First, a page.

In May 1917, just a few weeks after the United States entered World War I, a motion picture called “The Spirit of ’76” debuted in Chicago. It was advertised as “a historical romance dealing with the American Revolution and its causes,” and its depiction of the British was particularly negative.

Because the U.S. was now fighting alongside Great Britain in the war, authorities confiscated the film. Later that year Robert Goldstein, its writer and producer, was fined $5,000 and sentenced to 10 years in prison for violating the Espionage Act by disparaging an ally and giving aid and comfort to the enemy: in this case, the Germans. Because in 1915 the U.S. Supreme Court had ruled that movies did not have First Amendment protection, a federal appeals court upheld the decision.

The Espionage Act — along with amendments to it the following year, which together became known as the Sedition Act — allowed a virulent censorship under the guise of patriotism and unity in time of war. Anyone who pays much attention to the art world these days knows that while our entry into WWI is a century in the past there is still strong pressure to censor or remove from public view works of art deemed offensive. Today, however, the rationale isn’t patriotism: It’s sensitivity.

This fall, more than 1,600 students at the University of Indiana demanded the administration remove from view a portion of a 1930s-era mural by famed Midwestern regionalist painter Thomas Hart Benton entitled “A Social History of Indiana.”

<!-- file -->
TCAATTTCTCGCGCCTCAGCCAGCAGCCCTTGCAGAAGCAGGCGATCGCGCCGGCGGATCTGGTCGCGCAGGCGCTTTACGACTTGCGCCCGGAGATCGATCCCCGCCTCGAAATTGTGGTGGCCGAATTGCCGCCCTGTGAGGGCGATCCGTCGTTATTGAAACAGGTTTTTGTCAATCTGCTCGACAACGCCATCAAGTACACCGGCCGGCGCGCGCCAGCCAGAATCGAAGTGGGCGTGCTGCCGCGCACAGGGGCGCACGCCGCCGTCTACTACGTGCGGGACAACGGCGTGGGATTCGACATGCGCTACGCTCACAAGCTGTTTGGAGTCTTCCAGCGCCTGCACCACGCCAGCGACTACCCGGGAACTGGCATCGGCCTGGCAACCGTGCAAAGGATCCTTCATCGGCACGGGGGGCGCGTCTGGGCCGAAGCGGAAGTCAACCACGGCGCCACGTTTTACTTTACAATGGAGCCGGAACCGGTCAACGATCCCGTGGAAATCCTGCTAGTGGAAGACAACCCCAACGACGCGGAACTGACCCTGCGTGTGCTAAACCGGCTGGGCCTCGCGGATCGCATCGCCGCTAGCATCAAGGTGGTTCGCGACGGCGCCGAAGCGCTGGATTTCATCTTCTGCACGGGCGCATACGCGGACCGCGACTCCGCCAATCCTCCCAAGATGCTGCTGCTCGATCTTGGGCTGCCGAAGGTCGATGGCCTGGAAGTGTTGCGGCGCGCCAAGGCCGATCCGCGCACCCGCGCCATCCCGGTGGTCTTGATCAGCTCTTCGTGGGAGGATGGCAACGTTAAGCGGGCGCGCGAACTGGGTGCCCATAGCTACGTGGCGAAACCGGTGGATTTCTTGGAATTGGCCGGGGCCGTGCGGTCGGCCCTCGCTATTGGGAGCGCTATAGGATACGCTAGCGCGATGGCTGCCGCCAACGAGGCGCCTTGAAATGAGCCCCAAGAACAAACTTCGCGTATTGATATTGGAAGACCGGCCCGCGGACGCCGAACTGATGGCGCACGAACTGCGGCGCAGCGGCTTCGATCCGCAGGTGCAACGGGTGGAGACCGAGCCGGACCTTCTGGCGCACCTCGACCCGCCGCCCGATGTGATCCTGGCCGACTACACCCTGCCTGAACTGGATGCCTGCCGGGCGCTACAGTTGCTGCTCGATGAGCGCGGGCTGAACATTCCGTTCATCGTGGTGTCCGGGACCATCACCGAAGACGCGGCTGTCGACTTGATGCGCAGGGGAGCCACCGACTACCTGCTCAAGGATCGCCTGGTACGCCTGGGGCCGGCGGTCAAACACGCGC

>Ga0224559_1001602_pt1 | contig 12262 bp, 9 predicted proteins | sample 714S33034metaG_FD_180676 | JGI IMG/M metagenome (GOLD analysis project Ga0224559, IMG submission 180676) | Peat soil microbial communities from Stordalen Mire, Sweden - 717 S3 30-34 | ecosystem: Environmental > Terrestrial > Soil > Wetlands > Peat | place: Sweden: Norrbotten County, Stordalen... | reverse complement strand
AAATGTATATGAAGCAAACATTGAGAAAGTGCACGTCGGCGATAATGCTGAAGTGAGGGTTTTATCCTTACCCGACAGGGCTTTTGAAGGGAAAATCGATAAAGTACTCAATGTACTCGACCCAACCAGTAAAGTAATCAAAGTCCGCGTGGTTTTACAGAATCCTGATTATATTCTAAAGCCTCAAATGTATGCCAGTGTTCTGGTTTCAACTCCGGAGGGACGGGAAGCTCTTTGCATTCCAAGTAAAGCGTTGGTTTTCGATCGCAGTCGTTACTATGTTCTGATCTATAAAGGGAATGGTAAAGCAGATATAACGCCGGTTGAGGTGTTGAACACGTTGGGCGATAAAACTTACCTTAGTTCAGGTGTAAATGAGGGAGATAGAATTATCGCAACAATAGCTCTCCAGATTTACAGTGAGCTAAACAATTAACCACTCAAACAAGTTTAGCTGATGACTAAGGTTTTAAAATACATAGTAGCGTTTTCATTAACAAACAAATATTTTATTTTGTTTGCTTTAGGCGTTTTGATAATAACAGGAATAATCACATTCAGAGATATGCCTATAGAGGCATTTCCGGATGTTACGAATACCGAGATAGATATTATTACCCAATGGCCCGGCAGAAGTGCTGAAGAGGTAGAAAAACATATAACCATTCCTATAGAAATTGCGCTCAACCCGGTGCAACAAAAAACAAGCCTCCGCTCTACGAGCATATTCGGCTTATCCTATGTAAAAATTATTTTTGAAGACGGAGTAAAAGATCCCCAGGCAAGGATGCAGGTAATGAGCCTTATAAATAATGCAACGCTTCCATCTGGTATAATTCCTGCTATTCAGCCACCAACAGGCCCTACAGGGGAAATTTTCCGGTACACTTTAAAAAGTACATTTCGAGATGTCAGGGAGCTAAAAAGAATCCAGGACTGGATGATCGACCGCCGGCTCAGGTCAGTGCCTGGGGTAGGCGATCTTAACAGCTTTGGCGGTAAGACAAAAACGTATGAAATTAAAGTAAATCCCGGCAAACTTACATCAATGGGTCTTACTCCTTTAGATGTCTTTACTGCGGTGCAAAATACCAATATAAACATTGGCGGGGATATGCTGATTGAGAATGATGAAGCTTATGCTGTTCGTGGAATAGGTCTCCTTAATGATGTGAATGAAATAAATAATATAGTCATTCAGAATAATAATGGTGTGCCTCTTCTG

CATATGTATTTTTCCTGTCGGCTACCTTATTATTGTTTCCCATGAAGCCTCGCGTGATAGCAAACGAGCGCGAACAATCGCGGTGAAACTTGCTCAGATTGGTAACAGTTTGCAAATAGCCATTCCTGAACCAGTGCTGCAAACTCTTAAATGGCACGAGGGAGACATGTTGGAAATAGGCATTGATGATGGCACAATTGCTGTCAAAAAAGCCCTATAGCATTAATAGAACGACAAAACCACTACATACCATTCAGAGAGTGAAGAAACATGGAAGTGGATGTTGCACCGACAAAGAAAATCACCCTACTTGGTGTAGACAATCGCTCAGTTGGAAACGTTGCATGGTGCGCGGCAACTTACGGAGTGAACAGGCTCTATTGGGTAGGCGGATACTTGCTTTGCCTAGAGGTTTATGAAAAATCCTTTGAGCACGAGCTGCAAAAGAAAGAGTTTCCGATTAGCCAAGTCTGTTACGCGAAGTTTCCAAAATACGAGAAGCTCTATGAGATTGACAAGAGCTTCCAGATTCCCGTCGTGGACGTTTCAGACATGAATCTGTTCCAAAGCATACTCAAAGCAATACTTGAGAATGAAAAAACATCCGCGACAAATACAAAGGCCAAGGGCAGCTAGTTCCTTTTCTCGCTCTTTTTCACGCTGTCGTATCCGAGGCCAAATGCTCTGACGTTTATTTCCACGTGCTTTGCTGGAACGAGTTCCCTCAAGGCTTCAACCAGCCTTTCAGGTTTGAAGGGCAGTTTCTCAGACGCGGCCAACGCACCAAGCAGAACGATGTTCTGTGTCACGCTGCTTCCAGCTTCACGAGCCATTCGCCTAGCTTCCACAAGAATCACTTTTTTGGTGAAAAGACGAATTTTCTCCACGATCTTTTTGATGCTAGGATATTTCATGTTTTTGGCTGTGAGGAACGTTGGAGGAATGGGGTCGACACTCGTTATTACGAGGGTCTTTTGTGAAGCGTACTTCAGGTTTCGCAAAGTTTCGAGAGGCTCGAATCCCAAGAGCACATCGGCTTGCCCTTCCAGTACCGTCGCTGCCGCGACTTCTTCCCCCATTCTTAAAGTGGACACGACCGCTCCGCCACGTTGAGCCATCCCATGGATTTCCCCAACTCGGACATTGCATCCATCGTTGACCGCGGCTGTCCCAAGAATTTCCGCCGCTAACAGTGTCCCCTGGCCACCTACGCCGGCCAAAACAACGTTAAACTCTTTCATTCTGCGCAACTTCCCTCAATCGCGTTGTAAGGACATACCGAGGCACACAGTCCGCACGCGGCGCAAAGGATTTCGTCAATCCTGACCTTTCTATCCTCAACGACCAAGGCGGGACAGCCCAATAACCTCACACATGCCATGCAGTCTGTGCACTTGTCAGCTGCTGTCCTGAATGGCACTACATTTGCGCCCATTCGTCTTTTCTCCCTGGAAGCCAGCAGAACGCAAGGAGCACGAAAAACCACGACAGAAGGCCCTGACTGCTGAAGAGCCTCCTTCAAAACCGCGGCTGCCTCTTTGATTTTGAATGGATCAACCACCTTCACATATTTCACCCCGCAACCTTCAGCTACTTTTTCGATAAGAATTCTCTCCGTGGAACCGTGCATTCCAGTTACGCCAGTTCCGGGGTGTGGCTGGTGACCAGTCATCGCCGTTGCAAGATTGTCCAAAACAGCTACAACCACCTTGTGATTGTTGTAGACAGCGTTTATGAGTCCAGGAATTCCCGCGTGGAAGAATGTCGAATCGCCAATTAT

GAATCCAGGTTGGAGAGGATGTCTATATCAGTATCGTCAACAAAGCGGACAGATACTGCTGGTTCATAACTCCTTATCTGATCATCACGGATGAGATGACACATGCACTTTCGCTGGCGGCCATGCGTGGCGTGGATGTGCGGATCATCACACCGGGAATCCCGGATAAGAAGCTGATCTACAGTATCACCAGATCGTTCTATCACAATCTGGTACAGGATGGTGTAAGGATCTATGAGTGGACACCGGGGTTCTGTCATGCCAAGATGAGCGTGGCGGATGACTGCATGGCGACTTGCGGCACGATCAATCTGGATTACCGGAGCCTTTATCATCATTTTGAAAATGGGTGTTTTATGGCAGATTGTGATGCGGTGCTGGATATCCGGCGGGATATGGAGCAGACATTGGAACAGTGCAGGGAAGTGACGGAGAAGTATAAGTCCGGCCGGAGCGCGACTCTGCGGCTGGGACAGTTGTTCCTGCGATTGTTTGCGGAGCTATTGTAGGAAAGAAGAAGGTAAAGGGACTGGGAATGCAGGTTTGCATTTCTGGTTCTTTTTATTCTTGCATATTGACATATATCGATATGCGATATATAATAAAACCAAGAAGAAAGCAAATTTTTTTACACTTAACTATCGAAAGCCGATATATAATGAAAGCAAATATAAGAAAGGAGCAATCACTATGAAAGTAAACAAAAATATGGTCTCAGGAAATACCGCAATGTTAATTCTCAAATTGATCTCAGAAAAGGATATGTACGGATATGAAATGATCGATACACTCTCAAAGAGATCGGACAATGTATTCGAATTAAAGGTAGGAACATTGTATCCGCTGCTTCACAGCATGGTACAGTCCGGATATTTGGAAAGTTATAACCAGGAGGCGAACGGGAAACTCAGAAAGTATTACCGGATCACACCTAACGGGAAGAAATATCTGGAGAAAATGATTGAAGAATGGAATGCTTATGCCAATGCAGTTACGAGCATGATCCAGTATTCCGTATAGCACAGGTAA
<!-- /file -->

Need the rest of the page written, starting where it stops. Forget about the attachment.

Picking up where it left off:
The controversial panels depict, in part, a Ku Klux Klan rally, acknowledging a time when the group was prominent in the state. Benton originally painted the piece for the 1933 Chicago World’s Fair, and in 1940 the entire 22-panel mural was donated to the university and installed in pieces in three new buildings. The Klan rally portion, along with another section, wound up in one of the largest lecture halls on campus.

At the end of September, IU Provost Lauren Robel issued a statement marked by the kind of level-headed rationality we ought to expect from any university administrator. While acknowledging the difficulty of the situation, she explained that Benton intended his murals “to show all aspects of the state’s history, even the ugly and discomfiting parts, so we could confront the mistakes of the past.”

Unlike the current controversy over Confederate statues, the artist’s intention was never to honor or memorialize individuals (or the Klan itself). She pointed out that in the foreground of the scene, the depiction of a racially integrated hospital eclipses the Klan rally and also shows the heroic newspaper reporters who finally succeeded in turning public opinion against the Klan. So it is a mistake to assume “that a depiction of a historical event is the same as honoring it.” Those who don’t understand the context and history “wrongly condemn the mural as racist simply because it depicts a racist organization and a hateful symbol.”

Removing the murals isn’t an option: The paint has become fragile over the decades and the two spaces in the hall were specifically designed to display these particular panels. On the other hand, says Robel with admirable clarity, “covering the murals feels like censorship and runs counter to the expressed intent of the artist.”

The solution the university has settled on is to move classes out of the hall, keep the murals in place, and use the space for a gallery and public lectures. The goal is to teach about the power of art and the need to understand history more fully. Let’s hope that it works.